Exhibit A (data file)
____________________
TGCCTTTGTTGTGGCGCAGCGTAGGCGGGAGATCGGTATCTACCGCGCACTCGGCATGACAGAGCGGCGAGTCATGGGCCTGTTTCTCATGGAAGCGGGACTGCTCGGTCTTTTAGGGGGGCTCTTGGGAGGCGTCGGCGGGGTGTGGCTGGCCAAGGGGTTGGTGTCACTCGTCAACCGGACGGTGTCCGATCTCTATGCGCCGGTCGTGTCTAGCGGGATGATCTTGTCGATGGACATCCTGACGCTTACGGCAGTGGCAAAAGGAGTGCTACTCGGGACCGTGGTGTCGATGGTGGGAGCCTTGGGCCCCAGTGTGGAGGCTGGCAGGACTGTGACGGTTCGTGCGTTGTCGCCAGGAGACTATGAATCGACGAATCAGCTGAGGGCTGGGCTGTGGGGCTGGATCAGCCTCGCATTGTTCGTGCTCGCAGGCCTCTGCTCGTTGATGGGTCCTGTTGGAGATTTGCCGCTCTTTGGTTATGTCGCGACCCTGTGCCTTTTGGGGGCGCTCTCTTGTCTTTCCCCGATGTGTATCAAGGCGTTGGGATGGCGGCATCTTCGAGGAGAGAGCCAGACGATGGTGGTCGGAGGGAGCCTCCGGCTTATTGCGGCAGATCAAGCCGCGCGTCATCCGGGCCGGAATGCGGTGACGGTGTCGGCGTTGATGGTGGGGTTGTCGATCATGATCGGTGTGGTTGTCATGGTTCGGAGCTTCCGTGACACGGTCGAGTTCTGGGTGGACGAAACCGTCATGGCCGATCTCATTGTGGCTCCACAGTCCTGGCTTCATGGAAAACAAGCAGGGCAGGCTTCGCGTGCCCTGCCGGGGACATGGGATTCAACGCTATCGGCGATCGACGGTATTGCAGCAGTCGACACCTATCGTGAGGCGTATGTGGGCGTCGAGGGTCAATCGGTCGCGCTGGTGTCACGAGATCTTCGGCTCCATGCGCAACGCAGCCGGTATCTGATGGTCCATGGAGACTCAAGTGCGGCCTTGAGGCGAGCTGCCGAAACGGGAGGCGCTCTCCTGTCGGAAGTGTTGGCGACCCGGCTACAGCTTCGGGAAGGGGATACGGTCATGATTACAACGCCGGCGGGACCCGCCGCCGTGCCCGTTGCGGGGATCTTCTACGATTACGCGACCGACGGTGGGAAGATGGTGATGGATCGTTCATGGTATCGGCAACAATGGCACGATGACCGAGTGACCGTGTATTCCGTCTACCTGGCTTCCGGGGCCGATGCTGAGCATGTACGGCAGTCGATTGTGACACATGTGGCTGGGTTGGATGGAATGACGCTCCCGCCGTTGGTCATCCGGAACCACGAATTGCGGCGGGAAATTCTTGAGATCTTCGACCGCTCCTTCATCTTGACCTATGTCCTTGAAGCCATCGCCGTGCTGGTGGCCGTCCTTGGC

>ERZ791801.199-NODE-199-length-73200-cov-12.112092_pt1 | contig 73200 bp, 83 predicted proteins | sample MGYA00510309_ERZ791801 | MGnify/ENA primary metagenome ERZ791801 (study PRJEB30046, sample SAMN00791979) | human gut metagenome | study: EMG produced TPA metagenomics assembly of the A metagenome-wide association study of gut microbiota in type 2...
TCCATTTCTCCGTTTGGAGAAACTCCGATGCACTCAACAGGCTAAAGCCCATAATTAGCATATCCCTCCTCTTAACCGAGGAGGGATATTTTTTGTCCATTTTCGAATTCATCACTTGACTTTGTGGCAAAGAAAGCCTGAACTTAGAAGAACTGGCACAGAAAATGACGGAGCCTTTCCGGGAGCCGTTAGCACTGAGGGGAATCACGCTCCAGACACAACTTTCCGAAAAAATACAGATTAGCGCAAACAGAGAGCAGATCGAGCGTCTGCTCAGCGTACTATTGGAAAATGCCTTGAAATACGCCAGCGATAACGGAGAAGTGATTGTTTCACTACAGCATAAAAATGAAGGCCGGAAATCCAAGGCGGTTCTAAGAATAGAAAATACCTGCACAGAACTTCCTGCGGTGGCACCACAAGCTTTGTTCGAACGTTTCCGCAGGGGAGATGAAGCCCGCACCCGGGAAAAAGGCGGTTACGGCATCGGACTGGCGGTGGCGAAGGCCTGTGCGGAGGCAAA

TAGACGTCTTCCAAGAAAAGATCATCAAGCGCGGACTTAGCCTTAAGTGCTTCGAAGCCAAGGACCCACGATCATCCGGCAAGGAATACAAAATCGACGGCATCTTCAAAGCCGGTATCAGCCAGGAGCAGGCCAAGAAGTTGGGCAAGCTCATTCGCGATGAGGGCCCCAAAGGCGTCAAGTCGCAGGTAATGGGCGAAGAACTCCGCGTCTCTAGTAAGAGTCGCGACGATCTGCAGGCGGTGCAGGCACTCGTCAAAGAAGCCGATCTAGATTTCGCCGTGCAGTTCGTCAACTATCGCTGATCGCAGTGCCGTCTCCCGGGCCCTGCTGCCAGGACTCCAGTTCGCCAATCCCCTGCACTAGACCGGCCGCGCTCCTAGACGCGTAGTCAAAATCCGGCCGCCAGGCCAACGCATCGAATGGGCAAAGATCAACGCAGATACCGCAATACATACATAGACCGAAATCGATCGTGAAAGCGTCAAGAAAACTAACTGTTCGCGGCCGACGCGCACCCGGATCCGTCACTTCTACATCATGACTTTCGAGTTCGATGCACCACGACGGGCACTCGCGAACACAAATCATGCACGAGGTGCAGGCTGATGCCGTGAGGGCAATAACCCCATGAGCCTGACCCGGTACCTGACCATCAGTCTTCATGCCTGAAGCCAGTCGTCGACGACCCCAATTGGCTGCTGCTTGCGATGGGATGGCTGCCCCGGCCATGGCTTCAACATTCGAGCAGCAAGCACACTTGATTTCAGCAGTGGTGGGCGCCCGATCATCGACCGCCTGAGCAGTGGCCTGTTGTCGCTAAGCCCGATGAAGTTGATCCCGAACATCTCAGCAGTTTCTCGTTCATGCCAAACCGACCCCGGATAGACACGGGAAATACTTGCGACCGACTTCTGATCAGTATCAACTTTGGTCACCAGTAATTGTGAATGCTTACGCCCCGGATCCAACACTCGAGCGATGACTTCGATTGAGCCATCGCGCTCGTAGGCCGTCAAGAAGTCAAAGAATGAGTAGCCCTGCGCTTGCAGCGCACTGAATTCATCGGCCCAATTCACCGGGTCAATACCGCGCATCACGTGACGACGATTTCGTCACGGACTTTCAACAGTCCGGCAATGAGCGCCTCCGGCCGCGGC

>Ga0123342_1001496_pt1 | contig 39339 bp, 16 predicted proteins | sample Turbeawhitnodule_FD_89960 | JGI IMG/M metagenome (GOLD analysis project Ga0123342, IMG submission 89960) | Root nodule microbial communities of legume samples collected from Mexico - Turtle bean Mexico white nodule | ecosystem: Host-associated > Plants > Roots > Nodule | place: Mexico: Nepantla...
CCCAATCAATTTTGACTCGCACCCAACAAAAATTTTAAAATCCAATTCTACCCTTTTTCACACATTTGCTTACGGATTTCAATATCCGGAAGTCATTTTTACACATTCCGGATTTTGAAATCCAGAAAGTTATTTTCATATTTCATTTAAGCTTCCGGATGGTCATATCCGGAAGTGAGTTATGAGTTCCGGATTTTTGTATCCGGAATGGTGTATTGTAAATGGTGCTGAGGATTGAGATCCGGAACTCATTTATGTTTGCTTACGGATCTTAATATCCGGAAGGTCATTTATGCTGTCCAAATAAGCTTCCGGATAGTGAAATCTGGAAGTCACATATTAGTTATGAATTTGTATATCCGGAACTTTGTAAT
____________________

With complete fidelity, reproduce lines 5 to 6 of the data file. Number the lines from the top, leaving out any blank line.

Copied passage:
>Ga0123342_1001496_pt1 | contig 39339 bp, 16 predicted proteins | sample Turbeawhitnodule_FD_89960 | JGI IMG/M metagenome (GOLD analysis project Ga0123342, IMG submission 89960) | Root nodule microbial communities of legume samples collected from Mexico - Turtle bean Mexico white nodule | ecosystem: Host-associated > Plants > Roots > Nodule | place: Mexico: Nepantla...
CCCAATCAATTTTGACTCGCACCCAACAAAAATTTTAAAATCCAATTCTACCCTTTTTCACACATTTGCTTACGGATTTCAATATCCGGAAGTCATTTTTACACATTCCGGATTTTGAAATCCAGAAAGTTATTTTCATATTTCATTTAAGCTTCCGGATGGTCATATCCGGAAGTGAGTTATGAGTTCCGGATTTTTGTATCCGGAATGGTGTATTGTAAATGGTGCTGAGGATTGAGATCCGGAACTCATTTATGTTTGCTTACGGATCTTAATATCCGGAAGGTCATTTATGCTGTCCAAATAAGCTTCCGGATAGTGAAATCTGGAAGTCACATATTAGTTATGAATTTGTATATCCGGAACTTTGTAAT